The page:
Adventure of a lifetime or a lifetime of adventure? I’d choose the lifetime of adventure, myself. With Scuba, you can explore that unknown of the underwater world. Adventure in a nutshell, right?
If you read my recent blog post on the PADI Open Water Diver course, you know that it’s undergone some revisions. For the longest time, we’ve been teaching divers to dive with them on their knees or sitting. Up until the recent course revision, I would have objected: we don’t teach divers to dive on their knees or sitting on the bottom. There’s one step further. In the PADI Open Water Diver course, we teach the basics of how to set up and operate SCUBA equipment and basic skills to handle problems that might occur underwater. Unless you’re an instructor, you aren’t going to learn to dive just so you can remove and replace your mask underwater. I’m not saying it’s a bad thing to be an instructor, but as divers we’re on this adventure to explore and to SEE things! Continuing education courses take you from the basics to doing what divers do for fun.
Let’s take a look at the normal progression. After the Open Water Diver course, your next step could be the PADI Adventures in Diving program, leading towards wither the PADI Adventure Diver or PADI Advanced Open Water Diver certifications (or both). Adventure Diver and Advanced take you three or five dives focused on a specialty area of diving. I like to think of it as the beer sampler from your local pub. PADI Adventure Diver requires that you complete any three adventure dives. For example, completing a night dive, a fish identification dive and a digital underwater photography dive. Advanced Open Water might sound a bit daunting. You might think you need to be an advanced diver to take it. Rather, it’s a way to advance your skills and knowledge to make you an Advanced Open Water Diver. The only difference between Adventure Diver and Advanced, other than the number of dives is that for Advanced you need to complete a deep dive and a navigation dive.
Alternatively, after Open Water, you can take Specialty diver courses. While the Adventures in Diving program is the beer sampler, the Specialty Diver course is the pint or even a pitcher of your favorite brew. Here, you’ll go into the specialty diving area in depth (sorry for the pun…kinda). You’ll typically make two to four dives in that specialty area. Here’s the cool part: the adventure dives from your Adventure Diver or Advanced Open Water course can count as the first dive of the specialty course. Similarly, the first dive of each specialty can count towards Adventure Diver or Advanced. I’ll be talking about other specialties in blog posts throughout the rest of they year, so stay tuned for more details.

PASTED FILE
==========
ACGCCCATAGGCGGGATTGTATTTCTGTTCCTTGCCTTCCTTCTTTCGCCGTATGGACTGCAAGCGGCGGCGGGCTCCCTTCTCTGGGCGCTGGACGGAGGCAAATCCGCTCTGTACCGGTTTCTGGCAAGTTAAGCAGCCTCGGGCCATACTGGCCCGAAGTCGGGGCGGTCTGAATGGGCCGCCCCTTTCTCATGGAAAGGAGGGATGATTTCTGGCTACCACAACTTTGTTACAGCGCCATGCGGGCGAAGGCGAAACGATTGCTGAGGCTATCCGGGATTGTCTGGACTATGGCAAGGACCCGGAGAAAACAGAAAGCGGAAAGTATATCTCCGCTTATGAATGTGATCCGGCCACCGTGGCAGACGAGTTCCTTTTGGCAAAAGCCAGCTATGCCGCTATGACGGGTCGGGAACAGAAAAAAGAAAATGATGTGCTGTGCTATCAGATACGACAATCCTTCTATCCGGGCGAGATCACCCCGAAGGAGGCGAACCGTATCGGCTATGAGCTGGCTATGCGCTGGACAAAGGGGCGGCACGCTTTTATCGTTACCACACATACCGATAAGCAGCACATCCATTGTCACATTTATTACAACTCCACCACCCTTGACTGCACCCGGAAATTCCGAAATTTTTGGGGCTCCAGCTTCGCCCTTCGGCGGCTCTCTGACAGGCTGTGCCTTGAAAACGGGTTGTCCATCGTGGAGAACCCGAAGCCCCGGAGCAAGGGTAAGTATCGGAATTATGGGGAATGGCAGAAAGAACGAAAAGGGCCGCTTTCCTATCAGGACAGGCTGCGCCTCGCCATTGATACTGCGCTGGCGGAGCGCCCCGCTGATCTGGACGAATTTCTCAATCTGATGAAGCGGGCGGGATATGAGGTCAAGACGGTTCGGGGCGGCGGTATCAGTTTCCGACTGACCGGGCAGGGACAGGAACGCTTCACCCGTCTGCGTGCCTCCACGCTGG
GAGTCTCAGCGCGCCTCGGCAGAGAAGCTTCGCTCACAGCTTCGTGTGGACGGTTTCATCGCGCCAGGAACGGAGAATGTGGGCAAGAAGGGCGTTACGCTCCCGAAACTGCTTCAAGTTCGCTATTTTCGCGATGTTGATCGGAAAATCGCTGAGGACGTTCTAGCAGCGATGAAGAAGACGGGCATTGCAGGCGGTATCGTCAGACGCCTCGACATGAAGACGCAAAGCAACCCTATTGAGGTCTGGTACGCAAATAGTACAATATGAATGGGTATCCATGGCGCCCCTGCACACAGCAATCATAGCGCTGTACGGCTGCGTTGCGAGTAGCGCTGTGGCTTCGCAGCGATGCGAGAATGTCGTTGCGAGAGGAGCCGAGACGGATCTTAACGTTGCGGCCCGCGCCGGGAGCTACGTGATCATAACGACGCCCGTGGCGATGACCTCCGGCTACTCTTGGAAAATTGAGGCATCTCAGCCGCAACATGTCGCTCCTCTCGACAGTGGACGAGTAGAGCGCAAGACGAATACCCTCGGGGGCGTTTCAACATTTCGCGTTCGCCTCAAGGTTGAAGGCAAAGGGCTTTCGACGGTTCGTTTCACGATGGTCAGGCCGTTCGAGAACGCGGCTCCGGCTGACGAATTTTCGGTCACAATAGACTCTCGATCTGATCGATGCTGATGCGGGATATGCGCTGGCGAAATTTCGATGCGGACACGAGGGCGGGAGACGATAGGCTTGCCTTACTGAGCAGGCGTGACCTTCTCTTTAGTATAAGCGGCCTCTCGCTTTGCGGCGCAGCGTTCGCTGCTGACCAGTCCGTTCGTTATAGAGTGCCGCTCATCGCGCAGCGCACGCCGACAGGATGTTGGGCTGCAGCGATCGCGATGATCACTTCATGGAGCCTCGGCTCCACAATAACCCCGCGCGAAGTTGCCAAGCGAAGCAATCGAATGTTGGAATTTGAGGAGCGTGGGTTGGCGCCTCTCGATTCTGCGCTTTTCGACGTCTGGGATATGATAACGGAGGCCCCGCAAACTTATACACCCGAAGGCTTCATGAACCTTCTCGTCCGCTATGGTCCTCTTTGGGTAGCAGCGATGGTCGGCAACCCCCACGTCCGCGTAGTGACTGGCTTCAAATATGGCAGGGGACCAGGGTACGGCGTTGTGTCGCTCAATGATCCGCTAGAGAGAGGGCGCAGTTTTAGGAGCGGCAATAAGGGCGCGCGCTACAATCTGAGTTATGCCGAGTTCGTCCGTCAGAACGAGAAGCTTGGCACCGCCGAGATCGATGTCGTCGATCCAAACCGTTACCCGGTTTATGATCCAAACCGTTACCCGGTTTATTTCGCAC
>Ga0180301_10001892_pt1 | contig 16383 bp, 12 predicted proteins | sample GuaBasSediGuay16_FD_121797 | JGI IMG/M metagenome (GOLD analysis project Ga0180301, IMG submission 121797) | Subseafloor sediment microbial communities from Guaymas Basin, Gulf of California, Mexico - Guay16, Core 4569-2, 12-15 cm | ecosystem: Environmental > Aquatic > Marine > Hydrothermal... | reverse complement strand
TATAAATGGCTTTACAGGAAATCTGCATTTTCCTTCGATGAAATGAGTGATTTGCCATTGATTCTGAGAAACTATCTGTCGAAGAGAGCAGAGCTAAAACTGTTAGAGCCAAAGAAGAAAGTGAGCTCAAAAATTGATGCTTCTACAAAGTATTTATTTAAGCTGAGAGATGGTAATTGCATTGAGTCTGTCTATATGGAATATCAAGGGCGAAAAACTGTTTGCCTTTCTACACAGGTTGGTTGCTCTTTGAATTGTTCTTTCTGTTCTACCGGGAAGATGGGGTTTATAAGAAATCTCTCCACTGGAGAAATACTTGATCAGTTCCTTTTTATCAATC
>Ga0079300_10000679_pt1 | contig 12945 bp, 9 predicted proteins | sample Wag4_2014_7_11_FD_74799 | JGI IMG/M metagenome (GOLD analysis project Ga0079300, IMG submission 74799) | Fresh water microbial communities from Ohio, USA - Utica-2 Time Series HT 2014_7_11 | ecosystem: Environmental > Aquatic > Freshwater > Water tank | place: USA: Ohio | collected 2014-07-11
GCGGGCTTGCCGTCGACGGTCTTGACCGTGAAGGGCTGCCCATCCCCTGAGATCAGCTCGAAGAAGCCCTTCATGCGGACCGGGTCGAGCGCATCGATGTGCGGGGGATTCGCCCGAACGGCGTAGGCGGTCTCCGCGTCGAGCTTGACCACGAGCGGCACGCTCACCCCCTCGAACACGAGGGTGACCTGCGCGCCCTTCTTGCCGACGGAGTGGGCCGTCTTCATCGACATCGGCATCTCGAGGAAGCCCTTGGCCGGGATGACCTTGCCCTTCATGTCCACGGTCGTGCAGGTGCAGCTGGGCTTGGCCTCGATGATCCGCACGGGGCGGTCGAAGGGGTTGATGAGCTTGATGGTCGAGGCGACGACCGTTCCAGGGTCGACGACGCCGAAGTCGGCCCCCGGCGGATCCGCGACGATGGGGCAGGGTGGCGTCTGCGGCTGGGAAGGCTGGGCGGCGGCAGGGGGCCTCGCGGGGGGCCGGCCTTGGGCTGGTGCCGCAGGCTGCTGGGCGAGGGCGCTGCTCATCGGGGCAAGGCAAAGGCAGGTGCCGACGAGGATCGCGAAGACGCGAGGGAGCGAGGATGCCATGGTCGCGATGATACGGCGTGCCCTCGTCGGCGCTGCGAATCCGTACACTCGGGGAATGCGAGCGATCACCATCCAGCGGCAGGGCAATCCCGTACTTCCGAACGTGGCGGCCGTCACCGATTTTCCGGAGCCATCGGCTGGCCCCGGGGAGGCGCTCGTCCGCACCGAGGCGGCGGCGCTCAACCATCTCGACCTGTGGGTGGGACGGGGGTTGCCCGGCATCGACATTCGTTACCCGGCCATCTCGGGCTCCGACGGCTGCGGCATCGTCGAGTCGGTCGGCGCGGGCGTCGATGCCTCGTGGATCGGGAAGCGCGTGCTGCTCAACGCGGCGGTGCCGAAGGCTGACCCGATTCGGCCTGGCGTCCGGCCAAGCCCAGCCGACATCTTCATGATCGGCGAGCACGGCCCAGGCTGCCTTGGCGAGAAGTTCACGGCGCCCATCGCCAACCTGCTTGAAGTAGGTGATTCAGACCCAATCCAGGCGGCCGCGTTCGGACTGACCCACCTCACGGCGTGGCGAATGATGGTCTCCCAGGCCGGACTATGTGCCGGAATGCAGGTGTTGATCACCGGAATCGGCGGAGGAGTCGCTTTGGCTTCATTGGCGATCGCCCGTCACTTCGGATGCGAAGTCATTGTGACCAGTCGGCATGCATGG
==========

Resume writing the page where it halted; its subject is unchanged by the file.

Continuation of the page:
Once you’ve completed at least Adventure Diver, you’re ready to take the next step (assuming you’ve also completed a navigation adventure dive): Rescue Diver. Again, this may sound daunting. We’re not looking to turn you into a public safety diver that recovers cars, evidence and bodies. Rather, you’re trained to be more aware of the divers around you and learn how to not only react to but preferably prevent problems. You’ll learn about equipment problems, psychology of rescue and how to manage an emergency scene. You’ll also learn CPR and First Aid, skills that apply in diving and non-diving circumstances.
If you look at the PADI Continuing Education flowchart, it looks like there is a fork in the road here, but not really. It may look like you have a choice, either become a Master Scuba Diver or become a Divemaster. You don’t have to do just one or the other. In fact, if you’re looking to become a Divemaster, I’d also suggest you become a Master Scuba Diver. “What’s the difference?” I hear you asking. A PADI Master Scuba Diver has completed PADI Adventure Diver (with the PADI Navigation Adventure dive), PADI Advanced Open Water or an equivalent, completed PADI Rescue Diver (or equivalent), has completed five(5) PADI Specialty Diver Courses and has logged at least fifty(50) dives.
Divemaster is the first of the professional levels. To start down the path as a PADI Divemaster, you need to complete the PADI Rescue Diver course (or equivalent) and have logged at least forty dives. Then, you’ll complete extensive training in diver supervision (both students and certified divers), dive management, dive physics, physiology and equipment and learn more about the business of diving. To complete the program, you’ll need to have completed all academics and in-water training and logged a total of sixty(60) logged dives. From my point of view as an instructor, the ideal Divemaster is also a Master Scuba Diver. That way you know what goes on in Specialty diver courses and are in a better position to help out.
What’s next? Instructor-level training and Instructor-level continuing education. There is much to be said here, so I think I’ll leave that for some future blog posts.